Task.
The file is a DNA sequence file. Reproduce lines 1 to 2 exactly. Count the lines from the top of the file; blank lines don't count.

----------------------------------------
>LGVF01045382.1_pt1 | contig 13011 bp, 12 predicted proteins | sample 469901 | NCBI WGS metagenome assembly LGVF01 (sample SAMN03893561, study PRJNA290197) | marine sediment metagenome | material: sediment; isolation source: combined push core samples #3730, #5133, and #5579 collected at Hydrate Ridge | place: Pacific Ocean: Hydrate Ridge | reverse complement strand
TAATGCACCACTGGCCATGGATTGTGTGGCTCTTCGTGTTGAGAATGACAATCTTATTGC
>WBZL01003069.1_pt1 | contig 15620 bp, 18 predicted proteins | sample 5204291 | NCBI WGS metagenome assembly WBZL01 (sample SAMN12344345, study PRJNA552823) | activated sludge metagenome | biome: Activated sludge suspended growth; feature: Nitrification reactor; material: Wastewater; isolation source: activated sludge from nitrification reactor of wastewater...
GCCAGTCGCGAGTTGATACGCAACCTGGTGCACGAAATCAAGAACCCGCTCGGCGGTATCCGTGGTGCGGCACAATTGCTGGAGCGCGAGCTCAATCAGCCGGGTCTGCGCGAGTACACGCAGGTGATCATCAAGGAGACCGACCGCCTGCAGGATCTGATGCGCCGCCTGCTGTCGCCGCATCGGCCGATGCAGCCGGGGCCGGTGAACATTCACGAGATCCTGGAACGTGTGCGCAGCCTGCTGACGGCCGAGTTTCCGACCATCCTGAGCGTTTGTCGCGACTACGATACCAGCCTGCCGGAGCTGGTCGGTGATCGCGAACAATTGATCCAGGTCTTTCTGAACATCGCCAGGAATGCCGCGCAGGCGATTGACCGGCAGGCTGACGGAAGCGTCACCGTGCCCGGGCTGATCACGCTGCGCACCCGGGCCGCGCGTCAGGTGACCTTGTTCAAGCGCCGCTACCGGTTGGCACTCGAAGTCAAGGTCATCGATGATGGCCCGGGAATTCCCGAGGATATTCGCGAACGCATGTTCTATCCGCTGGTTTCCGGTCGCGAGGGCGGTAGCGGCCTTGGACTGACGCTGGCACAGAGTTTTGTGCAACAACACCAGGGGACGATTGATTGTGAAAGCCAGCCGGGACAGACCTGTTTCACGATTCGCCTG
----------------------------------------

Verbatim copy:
>LGVF01045382.1_pt1 | contig 13011 bp, 12 predicted proteins | sample 469901 | NCBI WGS metagenome assembly LGVF01 (sample SAMN03893561, study PRJNA290197) | marine sediment metagenome | material: sediment; isolation source: combined push core samples #3730, #5133, and #5579 collected at Hydrate Ridge | place: Pacific Ocean: Hydrate Ridge | reverse complement strand
TAATGCACCACTGGCCATGGATTGTGTGGCTCTTCGTGTTGAGAATGACAATCTTATTGC